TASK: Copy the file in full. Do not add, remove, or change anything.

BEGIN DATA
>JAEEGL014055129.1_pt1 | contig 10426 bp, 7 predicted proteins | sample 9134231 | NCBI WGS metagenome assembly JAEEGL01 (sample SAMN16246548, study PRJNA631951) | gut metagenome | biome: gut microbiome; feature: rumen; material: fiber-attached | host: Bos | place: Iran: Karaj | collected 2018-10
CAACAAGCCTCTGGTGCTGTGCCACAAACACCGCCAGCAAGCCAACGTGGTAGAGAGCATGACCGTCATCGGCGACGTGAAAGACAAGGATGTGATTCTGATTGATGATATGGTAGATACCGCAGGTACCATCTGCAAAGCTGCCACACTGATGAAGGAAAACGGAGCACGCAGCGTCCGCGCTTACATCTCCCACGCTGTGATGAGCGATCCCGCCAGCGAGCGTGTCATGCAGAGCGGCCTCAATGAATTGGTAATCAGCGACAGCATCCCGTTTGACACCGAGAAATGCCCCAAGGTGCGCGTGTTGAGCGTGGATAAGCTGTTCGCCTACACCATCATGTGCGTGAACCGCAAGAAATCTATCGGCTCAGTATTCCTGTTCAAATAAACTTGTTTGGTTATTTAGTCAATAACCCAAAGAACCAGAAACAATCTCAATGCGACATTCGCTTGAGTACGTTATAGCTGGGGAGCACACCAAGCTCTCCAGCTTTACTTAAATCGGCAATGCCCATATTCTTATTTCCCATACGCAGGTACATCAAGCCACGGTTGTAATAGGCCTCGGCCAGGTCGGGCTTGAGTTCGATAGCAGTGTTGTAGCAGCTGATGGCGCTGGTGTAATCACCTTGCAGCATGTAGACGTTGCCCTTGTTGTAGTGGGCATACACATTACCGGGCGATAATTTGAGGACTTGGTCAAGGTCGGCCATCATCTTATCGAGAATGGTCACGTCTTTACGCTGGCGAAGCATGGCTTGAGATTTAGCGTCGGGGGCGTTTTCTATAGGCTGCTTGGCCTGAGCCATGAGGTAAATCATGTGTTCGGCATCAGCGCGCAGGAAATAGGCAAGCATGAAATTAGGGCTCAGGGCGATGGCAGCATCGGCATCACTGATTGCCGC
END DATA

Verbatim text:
>JAEEGL014055129.1_pt1 | contig 10426 bp, 7 predicted proteins | sample 9134231 | NCBI WGS metagenome assembly JAEEGL01 (sample SAMN16246548, study PRJNA631951) | gut metagenome | biome: gut microbiome; feature: rumen; material: fiber-attached | host: Bos | place: Iran: Karaj | collected 2018-10
CAACAAGCCTCTGGTGCTGTGCCACAAACACCGCCAGCAAGCCAACGTGGTAGAGAGCATGACCGTCATCGGCGACGTGAAAGACAAGGATGTGATTCTGATTGATGATATGGTAGATACCGCAGGTACCATCTGCAAAGCTGCCACACTGATGAAGGAAAACGGAGCACGCAGCGTCCGCGCTTACATCTCCCACGCTGTGATGAGCGATCCCGCCAGCGAGCGTGTCATGCAGAGCGGCCTCAATGAATTGGTAATCAGCGACAGCATCCCGTTTGACACCGAGAAATGCCCCAAGGTGCGCGTGTTGAGCGTGGATAAGCTGTTCGCCTACACCATCATGTGCGTGAACCGCAAGAAATCTATCGGCTCAGTATTCCTGTTCAAATAAACTTGTTTGGTTATTTAGTCAATAACCCAAAGAACCAGAAACAATCTCAATGCGACATTCGCTTGAGTACGTTATAGCTGGGGAGCACACCAAGCTCTCCAGCTTTACTTAAATCGGCAATGCCCATATTCTTATTTCCCATACGCAGGTACATCAAGCCACGGTTGTAATAGGCCTCGGCCAGGTCGGGCTTGAGTTCGATAGCAGTGTTGTAGCAGCTGATGGCGCTGGTGTAATCACCTTGCAGCATGTAGACGTTGCCCTTGTTGTAGTGGGCATACACATTACCGGGCGATAATTTGAGGACTTGGTCAAGGTCGGCCATCATCTTATCGAGAATGGTCACGTCTTTACGCTGGCGAAGCATGGCTTGAGATTTAGCGTCGGGGGCGTTTTCTATAGGCTGCTTGGCCTGAGCCATGAGGTAAATCATGTGTTCGGCATCAGCGCGCAGGAAATAGGCAAGCATGAAATTAGGGCTCAGGGCGATGGCAGCATCGGCATCACTGATTGCCGC